08 August 2012
The directors at Westmill Solar Co-operative in the United Kingdom are well on the way to raising an impressive total of £4 million from individuals and organisations keen to invest in a 5 MW solar park - the first community-owned solar park of its size in the country and one of the largest community-owned solar farms in the world.
In 2010, Adam Twine, who farms Westmill farm in Oxfordshire, created the Co-operative, with the intention that the wider community would be given the opportunity to own a share of the plant - one of the few to benefit from the original level of UK government Feed-in Tariffs (FiT), which now stands at 32.2p/kWh. However, the unexpected FiT fast-track review in spring 2011 meant that there was insufficient time for the co-operative to run a share offer, design and install the plant by 31st July 2011. As a result, the plant was installed by a commercial developer, which has since granted an option for the Co-operative to buy it back.
"[We are] currently undertaking a public share offer to provide the funds to exercise our option to buy the 5MW park, which was built last July and is performing ahead of expectations," says Philip Wolfe, Chairman of Westmill Solar Co-operative.
Making the cut
The plant was commissioned and connected in July 2011, just before the Feed-in Tariff cuts on 1st August. German specialists Abakus took charge of all engineering, procurement and construction (EPC) work at the site, which consists of 20,260 polycrystalline solar PV panels from AUO, mounted on structures from Zimmermann PV-Stahlbau GmbH and connected to SMA Solar Technology inverters.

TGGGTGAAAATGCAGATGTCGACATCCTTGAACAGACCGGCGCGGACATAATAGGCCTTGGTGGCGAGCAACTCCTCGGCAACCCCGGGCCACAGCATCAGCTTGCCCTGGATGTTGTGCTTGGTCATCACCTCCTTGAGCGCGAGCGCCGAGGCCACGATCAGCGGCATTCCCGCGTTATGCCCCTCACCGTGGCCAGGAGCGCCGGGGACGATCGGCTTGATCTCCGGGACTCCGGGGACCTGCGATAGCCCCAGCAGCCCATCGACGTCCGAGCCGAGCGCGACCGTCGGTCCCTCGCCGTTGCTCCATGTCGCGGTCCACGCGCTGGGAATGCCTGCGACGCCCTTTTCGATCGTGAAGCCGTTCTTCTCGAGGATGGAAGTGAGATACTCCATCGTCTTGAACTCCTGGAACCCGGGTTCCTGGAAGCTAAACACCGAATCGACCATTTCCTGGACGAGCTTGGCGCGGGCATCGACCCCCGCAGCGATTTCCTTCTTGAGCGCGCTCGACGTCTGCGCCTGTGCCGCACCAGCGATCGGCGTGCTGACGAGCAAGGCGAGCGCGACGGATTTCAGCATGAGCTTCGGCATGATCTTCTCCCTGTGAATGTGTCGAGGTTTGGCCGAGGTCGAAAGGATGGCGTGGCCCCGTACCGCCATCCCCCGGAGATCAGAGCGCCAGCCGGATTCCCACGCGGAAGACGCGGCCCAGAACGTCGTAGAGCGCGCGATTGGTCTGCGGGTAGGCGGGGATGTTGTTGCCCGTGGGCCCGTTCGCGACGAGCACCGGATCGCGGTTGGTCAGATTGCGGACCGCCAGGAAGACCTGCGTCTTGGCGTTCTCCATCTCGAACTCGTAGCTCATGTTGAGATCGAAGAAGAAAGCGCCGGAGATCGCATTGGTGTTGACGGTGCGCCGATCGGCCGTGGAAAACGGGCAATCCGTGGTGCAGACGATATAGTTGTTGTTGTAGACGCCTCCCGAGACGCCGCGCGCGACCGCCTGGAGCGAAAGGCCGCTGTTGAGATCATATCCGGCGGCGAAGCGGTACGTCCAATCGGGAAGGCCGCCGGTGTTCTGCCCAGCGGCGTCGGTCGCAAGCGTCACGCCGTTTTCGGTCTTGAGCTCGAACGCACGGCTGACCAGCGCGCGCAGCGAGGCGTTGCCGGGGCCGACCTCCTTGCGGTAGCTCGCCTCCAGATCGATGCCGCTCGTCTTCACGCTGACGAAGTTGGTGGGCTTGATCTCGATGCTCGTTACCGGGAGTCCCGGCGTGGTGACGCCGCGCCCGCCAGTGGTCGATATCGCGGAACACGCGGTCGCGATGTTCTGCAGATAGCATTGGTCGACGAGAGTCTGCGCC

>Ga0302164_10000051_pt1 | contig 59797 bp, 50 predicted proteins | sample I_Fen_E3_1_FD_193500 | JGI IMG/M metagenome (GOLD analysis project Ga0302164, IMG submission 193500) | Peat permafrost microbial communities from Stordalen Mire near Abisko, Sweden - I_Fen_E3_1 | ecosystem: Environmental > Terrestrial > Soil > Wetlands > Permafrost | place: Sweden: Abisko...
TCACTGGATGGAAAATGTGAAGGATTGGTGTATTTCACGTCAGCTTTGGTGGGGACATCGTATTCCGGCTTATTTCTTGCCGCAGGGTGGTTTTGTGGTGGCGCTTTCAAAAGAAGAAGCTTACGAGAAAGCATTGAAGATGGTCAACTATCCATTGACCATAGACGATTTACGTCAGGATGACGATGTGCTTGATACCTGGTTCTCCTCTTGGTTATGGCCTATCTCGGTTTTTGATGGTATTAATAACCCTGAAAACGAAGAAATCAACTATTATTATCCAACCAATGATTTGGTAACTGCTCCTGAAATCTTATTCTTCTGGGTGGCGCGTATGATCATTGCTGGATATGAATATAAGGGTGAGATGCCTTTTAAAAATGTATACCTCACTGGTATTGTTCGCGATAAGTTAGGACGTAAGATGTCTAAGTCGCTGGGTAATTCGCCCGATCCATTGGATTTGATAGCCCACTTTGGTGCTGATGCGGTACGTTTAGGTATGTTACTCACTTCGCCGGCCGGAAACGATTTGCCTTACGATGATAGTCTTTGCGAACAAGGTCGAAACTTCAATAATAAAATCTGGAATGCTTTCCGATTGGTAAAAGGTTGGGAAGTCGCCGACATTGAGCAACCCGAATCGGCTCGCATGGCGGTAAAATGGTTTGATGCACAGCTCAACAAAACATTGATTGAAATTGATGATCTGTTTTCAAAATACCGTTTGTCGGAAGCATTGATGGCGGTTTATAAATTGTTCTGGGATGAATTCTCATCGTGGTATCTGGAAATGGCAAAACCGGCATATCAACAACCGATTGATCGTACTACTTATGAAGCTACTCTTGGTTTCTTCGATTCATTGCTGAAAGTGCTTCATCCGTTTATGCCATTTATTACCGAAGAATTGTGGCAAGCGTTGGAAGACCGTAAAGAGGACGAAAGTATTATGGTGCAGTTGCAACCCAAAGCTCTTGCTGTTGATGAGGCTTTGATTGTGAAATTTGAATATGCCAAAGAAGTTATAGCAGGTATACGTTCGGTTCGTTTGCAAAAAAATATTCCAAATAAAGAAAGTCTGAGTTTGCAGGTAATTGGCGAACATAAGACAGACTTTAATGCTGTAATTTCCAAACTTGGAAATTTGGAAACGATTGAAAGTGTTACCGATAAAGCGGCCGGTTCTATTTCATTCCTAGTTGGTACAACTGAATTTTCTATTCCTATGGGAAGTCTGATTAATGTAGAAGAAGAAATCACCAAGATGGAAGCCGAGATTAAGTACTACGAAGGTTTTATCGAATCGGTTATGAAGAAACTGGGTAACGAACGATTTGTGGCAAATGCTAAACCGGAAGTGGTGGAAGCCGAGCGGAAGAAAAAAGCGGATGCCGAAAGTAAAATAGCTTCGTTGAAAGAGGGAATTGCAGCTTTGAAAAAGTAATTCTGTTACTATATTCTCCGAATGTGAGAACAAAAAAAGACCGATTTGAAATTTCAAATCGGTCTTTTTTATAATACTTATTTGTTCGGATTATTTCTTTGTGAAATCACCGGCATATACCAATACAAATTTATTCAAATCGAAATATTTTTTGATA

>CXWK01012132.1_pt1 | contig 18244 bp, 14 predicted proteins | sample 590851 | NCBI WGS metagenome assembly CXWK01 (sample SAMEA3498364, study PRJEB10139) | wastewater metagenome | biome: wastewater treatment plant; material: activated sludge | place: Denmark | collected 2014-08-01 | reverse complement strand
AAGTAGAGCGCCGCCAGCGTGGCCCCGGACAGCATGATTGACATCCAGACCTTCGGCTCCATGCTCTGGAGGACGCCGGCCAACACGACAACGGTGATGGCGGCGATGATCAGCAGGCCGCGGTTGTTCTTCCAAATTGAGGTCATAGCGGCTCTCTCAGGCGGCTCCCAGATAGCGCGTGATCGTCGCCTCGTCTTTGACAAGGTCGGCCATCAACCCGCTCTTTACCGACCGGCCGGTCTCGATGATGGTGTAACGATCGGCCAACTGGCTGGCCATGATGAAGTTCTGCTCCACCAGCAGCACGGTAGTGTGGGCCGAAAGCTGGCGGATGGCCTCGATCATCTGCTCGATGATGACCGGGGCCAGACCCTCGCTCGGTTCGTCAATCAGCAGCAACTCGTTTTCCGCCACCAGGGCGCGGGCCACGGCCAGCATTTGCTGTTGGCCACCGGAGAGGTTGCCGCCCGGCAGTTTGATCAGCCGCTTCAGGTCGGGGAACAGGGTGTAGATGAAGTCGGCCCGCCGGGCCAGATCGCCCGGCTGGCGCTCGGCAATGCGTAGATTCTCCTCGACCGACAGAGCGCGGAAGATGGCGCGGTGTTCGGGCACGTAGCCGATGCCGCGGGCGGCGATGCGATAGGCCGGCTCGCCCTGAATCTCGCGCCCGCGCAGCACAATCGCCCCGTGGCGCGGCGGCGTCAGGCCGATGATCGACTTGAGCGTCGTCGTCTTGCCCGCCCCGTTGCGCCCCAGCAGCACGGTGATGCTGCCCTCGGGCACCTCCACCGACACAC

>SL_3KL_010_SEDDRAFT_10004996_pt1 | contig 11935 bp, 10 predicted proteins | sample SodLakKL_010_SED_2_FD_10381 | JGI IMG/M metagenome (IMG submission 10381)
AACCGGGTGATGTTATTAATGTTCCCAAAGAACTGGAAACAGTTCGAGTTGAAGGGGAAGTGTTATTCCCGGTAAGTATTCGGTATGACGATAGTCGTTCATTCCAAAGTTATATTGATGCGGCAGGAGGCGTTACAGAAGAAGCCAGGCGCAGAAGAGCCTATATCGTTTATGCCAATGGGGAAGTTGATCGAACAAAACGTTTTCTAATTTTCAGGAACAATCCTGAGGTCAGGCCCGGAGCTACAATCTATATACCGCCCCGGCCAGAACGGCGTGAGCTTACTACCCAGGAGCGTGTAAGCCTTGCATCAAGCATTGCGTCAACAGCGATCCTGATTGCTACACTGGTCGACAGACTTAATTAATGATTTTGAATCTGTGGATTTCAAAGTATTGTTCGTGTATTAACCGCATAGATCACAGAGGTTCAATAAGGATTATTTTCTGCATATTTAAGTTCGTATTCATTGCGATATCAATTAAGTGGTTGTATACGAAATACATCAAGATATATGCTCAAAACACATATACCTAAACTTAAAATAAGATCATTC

The park was installed under the FiT regime, which had a maximum capacity limit of 5MW. As Wolfe explains, the plant is 'just under' this threshold, and is designed to produce about 4.5 million kWh per annum, representing the power consumption of 1,400 average UK houses and saving about 2,000 tonnes of carbon emissions each year.
Innovative share offer
It is hoped that the share offer will raise a total of £4 million from individuals investing between £250 and £20,000 each. As of mid-July, the Solar Co-operative has sold £2 million worth of shares to over 500 prospective members.
"The balance of the funds to acquire the £15m plant [is] intended to be provided in the form of a fixed term loan, probably from a pension fund, being arranged by Investec Bank. Once the funds have been raised, we will exercise our option to purchase the project," says Wolfe.
Looking ahead, Wolfe is confident that, because the plant is 'already built and working well,' there should be 'very little' additional work required, apart from keeping it at 'peak performance.'
"Our illustrative figures show that if we do this every investor will receive their money back plus £3.30 in income for every pound they invest. This represents an internal rate of return of about 11%," he says.
Written by Andrew Williams, Contributing Editor, UK, Solar Novus Today